Smart, sporty or shy: in the online dating world there’s place for everyone. We interviewed some online daters to discover what’s going on the web.
Rain pelted against the slabs of rock. The water poured down outside Sarah’s flat where she was completing her masters at the University of Saint Andrews. With just weeks to go before Sarah’s dissertation was due, her anxiety was at its highest – her fingers flying across the keyboard, configuring the last fragments of theory that would fit into a 25,000 word count, condensing 19 years of her education into one final but highly symbolic (not to mention expensive) paper.
Needing space from the stress of it all, Sarah’s aunt came to whisk her away to Paris. Here, in the city of love, she would try to find some clarity as she bound together the last threads of her education. Yet ironically it was in the world’s most romantic city that as one part of Sarah’s life cumulatively came together, the romance of Sarah’s life fell apart. Sarah’s boyfriend of six years spoke the words no girlfriend wants to hear.
‘I cheated on you.’
‘He said that he went to church that morning and prayed,’ says Sarah. ‘God told him it wasn’t working out. After I pressed on, I found out that the reality was that for two years, he had been cheating on me with the girl who was his best friend.’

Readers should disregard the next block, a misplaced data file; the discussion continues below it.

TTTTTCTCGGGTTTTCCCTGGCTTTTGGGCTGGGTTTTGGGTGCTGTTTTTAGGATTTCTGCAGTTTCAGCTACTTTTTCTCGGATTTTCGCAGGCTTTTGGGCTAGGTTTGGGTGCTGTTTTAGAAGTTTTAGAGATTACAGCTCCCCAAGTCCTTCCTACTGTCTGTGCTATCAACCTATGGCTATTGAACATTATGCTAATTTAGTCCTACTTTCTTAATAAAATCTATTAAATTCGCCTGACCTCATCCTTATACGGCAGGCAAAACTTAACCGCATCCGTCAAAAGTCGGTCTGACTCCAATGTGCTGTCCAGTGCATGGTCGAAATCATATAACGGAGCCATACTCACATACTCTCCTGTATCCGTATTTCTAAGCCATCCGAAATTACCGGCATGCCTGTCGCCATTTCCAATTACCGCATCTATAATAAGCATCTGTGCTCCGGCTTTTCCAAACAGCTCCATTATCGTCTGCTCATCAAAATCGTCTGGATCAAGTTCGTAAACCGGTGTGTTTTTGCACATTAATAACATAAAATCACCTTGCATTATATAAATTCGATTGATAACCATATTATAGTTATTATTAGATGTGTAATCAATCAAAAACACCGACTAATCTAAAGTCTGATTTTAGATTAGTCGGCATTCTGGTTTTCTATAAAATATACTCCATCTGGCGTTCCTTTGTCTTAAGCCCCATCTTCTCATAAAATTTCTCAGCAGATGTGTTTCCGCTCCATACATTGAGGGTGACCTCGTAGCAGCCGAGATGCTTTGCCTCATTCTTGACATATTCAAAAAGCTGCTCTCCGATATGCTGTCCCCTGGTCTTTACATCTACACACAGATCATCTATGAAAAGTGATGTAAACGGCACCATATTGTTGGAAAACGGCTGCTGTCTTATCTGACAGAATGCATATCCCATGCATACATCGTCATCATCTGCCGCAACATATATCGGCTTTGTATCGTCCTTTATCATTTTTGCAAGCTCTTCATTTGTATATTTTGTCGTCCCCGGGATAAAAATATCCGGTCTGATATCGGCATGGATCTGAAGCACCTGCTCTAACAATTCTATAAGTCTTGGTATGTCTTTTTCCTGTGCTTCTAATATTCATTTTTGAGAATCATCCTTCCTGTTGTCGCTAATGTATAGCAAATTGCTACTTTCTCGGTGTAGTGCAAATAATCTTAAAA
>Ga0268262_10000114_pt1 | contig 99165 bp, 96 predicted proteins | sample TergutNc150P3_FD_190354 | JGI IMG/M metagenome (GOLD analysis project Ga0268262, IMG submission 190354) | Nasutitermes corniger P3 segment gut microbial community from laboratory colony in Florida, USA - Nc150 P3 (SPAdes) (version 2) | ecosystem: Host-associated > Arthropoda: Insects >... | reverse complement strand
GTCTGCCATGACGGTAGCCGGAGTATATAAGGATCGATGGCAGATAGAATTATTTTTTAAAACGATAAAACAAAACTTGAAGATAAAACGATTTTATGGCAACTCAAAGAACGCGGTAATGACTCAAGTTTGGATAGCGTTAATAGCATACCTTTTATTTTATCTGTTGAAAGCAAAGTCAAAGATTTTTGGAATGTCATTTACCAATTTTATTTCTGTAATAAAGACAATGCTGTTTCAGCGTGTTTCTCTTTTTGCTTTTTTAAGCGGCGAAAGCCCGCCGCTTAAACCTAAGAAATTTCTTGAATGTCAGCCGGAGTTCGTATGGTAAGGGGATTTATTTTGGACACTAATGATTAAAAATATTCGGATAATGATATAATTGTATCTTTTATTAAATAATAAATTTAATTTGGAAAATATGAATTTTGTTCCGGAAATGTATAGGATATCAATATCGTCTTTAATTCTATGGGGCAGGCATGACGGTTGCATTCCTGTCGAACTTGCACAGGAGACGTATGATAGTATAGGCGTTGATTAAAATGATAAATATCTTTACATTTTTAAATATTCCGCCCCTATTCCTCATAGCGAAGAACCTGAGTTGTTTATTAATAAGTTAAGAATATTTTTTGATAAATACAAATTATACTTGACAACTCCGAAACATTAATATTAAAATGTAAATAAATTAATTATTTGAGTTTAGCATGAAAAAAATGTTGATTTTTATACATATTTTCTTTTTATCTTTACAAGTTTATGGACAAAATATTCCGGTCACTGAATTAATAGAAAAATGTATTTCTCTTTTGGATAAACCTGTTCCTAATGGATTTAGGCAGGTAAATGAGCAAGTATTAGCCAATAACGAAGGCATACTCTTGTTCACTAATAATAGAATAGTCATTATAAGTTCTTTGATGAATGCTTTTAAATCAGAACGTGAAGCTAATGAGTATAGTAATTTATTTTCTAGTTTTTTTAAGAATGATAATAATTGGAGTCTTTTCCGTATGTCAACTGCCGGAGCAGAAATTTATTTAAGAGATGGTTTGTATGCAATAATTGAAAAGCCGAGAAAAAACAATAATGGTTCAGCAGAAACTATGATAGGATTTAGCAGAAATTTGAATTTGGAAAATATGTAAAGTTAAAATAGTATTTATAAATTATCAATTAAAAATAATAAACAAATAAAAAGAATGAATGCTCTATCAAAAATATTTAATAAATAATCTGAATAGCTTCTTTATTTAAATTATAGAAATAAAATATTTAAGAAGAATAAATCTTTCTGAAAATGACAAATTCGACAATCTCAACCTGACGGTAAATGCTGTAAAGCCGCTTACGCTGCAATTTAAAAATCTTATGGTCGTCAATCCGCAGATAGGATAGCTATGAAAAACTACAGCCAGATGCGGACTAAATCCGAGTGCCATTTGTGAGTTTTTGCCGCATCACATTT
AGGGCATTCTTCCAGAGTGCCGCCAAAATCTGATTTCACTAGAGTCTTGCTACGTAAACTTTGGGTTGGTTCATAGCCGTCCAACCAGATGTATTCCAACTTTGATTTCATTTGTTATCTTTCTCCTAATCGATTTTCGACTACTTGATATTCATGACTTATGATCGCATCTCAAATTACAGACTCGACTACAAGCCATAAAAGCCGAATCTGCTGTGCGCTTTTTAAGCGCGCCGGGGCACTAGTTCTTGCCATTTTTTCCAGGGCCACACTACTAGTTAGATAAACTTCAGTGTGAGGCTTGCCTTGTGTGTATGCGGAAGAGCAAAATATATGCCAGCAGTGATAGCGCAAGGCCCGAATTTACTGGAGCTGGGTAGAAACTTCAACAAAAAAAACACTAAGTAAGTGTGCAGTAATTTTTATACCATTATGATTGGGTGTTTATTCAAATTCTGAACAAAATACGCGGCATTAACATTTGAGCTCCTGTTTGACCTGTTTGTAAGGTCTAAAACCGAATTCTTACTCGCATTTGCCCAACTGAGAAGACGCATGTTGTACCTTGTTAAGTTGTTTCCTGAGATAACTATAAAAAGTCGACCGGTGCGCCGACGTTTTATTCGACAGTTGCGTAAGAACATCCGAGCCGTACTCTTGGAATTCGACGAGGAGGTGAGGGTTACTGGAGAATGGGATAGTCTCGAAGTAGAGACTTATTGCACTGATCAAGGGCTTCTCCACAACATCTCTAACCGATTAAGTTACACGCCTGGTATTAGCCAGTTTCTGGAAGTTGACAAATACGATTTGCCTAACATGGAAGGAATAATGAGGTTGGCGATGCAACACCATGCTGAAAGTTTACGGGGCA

Not only did the bloke decide to tell Sarah on the cusp of her dissertation due date, Prince Charming decided the perfect venue for doing so was email. Classy, Mutherflubber. In an instant, there went six years of everything Sarah believed in. Yet more than the betrayal, more than the heartbreak, more than the shock, Sarah found that the heaviest thought on her mind was something else.
‘I missed the glory years of dating.’
At 25 years old, Sarah hadn’t been on a real date in six years. So Sarah decided to make up for all those lost years. She wished her (ex) boyfriend the best on his voyage, and hoped for the sake of the other passenger on board that their journey would be exciting enough to keep him from docking his ship in other ports. Then, instead of feeling sorry for herself, Sarah did what many young adults are finding themselves doing nowadays. She got online, and she got herself a date. In fact, during the month of January, Sarah got herself 31 dates in 31 days.
Instead if feeling sorry for herself, Sarah did what many young adults are finding themselves doing nowadays: she got online and got herself a date.
‘I dated an aspiring UFC (Ultimate Fighting Championship) fighter, a model, a surfer, a tweaker, a guy who made guitars, a manager at a game store, a security guard, a life guard, a teacher, a few guys who were ‘finding themselves’. I dated a lawyer who couldn’t find work, a lawyer who was practising, a lawyer who quit and decided to be a blogger, and a guy who stood on the corner in a lady liberty costume selling tax refund things.’
Perhaps the most hilarious of Sarah’s encounters was one guy who was really into World of Warcraft.
‘He told me I reminded him of an elfish queen with flowing red locks and ask if he could see my wings later.’
Online Dating: a democratic business